Robert S. Reichard, Economics Editor
It’s that time of year again, when Textile World editors make their annual trek to the crystal ball and come up with industry projections covering not only the next 12 months, but also the following few years. And this time around, TW is pretty upbeat about the U.S. textile mill and apparel manufacturer outlook, despite lingering Washington political squabbling and a few still-simmering major international uncertainties. Put succinctly, the U.S. mill and clothing industries, having survived the recent business recession, in all probability can look forward to a healthy future, thanks to a long list of positive fundamentals.
First, there’s the improving macroeconomic outlook. The new year promises to be the first since the onset of the Great Recession that gross domestic product growth will come close to the 3-percent mark. More importantly, as textile and apparel consumption are highly correlated with general business growth, some modest industry advances seem pretty much assured. Meantime, on the cost front, both fibers and labor — the two largest industry cost outlays — should remain pretty much under control. Also factor in outgoing double-digit overseas annual pay hikes and today’s relatively cheap U.S. energy, and the once-impressive foreign production cost advantage should continue to dwindle. Add in such other positives as an intensifying inclination to “buy American” as well as superior U.S. quality, flexibility and innovation — and it’s easy to make the case for growing optimism. All of this and more are examined in greater detail in the 2014 economic outlook (See “Textiles 2014: No Miracles, But Better Days Ahead,” this issue).
Read the story, and two things become quite clear: First, there’s been a major shift in textile and apparel demand trends. And, more importantly, there’s a clear return to profitability. On the demand front, mill shipments, after hitting their low point four years ago, have jumped about 17 percent. True, gains in the downstream clothing manufacturing sector have been much more modest, with 2013 numbers running only some 4 percent above their recent recession low. Nevertheless, it’s a refreshing change from the steady tattoo of losses of the past few decades. More importantly, as noted above, all signs suggest this positive pattern will continue. The resulting improvement in profits is even more encouraging, with mill margins at last report jumping to 5.5 percent — a solid one-half-percentage-point increase over a year earlier and a far cry from the negative numbers recorded at the recession’s height. Comparable apparel margins are even more upbeat, running almost a full percentage point over those for 2012. And once again, the prognosis for 2014 is positive, with small further earnings advances seen for both textiles and apparel — thanks to a combination of fairly strong demand, little change in costs, somewhat diminished import competition, and steady to slightly higher selling prices.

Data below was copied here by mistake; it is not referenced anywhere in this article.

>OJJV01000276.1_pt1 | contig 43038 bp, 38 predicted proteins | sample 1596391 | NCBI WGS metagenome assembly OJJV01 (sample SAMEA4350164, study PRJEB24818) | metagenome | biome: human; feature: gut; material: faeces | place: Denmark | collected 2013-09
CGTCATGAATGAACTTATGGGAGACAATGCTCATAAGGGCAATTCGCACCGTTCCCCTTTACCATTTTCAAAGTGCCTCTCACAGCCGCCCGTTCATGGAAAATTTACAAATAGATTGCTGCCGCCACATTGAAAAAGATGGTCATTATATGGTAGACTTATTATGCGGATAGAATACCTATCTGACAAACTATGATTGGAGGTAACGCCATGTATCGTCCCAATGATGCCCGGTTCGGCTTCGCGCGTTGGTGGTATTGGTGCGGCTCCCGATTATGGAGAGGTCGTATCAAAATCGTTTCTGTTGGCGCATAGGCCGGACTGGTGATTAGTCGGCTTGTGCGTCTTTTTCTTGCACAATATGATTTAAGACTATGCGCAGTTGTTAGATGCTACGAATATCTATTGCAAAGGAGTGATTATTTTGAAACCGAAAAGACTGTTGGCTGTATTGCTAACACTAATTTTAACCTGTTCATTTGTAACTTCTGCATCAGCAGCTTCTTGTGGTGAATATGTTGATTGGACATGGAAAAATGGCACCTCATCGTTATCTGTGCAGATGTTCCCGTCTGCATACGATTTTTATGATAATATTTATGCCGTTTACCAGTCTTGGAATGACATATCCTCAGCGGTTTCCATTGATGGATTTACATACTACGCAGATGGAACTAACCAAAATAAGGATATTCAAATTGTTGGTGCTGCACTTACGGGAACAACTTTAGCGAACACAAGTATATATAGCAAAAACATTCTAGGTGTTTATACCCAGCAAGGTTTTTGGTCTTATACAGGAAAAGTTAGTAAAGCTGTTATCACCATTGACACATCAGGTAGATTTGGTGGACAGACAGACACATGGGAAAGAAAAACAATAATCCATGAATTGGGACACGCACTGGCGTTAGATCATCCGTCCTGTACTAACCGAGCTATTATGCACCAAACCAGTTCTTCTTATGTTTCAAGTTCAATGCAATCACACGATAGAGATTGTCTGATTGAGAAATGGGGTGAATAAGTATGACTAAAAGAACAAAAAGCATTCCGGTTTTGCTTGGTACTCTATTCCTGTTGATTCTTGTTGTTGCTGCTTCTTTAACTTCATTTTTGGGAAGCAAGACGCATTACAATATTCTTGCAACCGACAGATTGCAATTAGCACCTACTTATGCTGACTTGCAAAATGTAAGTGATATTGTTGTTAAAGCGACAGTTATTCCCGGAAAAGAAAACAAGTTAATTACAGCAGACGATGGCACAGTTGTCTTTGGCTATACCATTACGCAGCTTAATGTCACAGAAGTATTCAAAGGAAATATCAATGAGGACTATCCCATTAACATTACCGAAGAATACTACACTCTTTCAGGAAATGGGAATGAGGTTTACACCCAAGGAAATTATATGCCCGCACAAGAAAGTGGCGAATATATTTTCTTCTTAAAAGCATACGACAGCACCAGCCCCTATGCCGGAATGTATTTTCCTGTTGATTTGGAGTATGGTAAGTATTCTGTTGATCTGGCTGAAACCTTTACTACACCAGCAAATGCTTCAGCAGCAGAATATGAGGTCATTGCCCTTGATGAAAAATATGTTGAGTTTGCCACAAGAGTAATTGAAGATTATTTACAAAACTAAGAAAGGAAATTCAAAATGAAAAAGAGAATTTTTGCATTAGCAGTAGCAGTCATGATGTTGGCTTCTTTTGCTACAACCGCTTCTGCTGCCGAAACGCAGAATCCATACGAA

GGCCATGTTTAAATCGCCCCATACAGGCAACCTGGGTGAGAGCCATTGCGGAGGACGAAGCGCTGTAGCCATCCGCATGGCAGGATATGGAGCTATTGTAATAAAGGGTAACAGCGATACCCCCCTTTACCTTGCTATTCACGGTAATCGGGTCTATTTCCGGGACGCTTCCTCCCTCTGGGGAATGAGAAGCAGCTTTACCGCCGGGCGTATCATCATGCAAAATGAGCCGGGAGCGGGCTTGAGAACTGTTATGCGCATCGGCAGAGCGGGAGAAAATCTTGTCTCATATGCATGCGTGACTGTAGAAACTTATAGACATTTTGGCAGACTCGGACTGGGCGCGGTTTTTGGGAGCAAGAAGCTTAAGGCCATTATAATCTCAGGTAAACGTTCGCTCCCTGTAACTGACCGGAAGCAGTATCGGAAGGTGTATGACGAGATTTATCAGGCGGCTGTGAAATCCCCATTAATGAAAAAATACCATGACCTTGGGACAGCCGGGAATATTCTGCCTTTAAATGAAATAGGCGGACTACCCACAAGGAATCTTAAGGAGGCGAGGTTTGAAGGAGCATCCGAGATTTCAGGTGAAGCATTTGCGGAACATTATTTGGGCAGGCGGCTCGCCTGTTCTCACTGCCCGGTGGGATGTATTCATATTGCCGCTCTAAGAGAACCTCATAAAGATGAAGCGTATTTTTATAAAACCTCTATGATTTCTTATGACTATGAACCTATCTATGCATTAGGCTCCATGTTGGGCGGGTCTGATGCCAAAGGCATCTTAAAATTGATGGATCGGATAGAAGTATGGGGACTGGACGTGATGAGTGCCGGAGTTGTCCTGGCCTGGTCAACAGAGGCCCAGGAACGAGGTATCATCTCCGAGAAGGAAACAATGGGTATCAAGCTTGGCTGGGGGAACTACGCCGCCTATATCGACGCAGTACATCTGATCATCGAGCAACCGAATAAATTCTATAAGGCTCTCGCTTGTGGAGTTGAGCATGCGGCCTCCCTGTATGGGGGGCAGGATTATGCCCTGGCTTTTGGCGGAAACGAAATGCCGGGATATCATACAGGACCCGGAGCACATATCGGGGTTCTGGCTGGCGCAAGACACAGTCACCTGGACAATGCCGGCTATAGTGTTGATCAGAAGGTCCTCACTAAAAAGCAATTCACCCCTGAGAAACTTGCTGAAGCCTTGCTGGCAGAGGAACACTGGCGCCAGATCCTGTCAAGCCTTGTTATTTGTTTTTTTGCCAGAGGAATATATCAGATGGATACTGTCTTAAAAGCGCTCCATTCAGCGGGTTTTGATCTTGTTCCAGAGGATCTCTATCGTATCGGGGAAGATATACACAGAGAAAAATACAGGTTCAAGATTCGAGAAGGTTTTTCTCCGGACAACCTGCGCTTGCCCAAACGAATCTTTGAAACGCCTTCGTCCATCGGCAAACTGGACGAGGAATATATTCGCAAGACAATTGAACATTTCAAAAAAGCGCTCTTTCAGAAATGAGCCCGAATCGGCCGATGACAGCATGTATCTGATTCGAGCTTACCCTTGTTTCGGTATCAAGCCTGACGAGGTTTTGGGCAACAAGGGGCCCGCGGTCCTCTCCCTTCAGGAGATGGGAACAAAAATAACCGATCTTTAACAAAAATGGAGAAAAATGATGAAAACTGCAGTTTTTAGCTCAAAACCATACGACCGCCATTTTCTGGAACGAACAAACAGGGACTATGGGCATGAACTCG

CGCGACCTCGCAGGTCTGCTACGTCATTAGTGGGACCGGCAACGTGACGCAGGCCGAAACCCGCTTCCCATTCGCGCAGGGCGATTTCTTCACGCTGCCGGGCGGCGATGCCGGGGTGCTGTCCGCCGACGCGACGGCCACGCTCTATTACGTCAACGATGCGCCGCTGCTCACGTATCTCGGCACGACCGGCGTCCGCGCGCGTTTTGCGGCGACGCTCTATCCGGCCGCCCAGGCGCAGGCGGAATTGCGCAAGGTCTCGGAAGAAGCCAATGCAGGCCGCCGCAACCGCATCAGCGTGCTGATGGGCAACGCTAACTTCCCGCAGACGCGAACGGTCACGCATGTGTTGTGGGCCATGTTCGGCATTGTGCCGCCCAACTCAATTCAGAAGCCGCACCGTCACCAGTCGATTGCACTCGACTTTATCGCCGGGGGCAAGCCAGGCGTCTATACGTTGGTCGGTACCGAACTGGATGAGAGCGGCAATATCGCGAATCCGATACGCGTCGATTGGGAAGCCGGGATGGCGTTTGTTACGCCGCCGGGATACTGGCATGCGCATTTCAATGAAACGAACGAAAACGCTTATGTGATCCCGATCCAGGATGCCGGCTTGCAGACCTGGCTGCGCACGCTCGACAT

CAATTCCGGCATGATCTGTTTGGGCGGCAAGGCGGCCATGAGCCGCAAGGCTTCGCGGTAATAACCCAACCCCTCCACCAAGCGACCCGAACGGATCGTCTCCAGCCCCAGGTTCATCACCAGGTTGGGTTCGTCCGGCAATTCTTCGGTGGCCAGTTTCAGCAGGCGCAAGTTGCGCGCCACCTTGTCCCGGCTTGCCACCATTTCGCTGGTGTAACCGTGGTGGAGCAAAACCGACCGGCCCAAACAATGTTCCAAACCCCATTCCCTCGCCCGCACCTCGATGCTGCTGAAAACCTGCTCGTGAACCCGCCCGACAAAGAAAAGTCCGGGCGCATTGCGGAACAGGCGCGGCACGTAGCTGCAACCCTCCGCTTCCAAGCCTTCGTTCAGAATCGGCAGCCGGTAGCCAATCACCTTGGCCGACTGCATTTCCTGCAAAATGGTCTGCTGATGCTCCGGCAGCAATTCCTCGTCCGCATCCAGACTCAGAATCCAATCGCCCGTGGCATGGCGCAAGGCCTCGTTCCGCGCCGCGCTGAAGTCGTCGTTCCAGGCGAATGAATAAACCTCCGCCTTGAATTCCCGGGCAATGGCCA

Gauging Overall Accuracy
The big question is just how accurate these projections will turn out to be. TW would be the first to admit that its new numbers aren’t carved in stone. The point is that there will always tend to be some variation in forecast levels — especially further out into the future. But, TW feels that any such deviations will be quite small. The reasons? First and foremost, there’s TW’s track record over recent years, for which use of time-tested forecasting techniques — including talks with top industry executives and the use of mathematical equations — have helped keep the margin of error exceptionally low in such key areas as demand, supply, costs, prices and profits. Also, there probably won’t be as many Washington surprises to deal with over the coming months — certainly far fewer than in 2013, when the Congressional sequester alone is estimated to have knocked as much as 0.5 percent off the year’s overall GDP. Then, too, chances of another fuel crisis negatively affecting the business outlook have diminished significantly — thanks to growing self-sufficiency on the part of American energy producers. Putting all the above into the computer hopper, TW is now 95-percent confident that final 2014 numbers will end up within 1 percent of projected levels.
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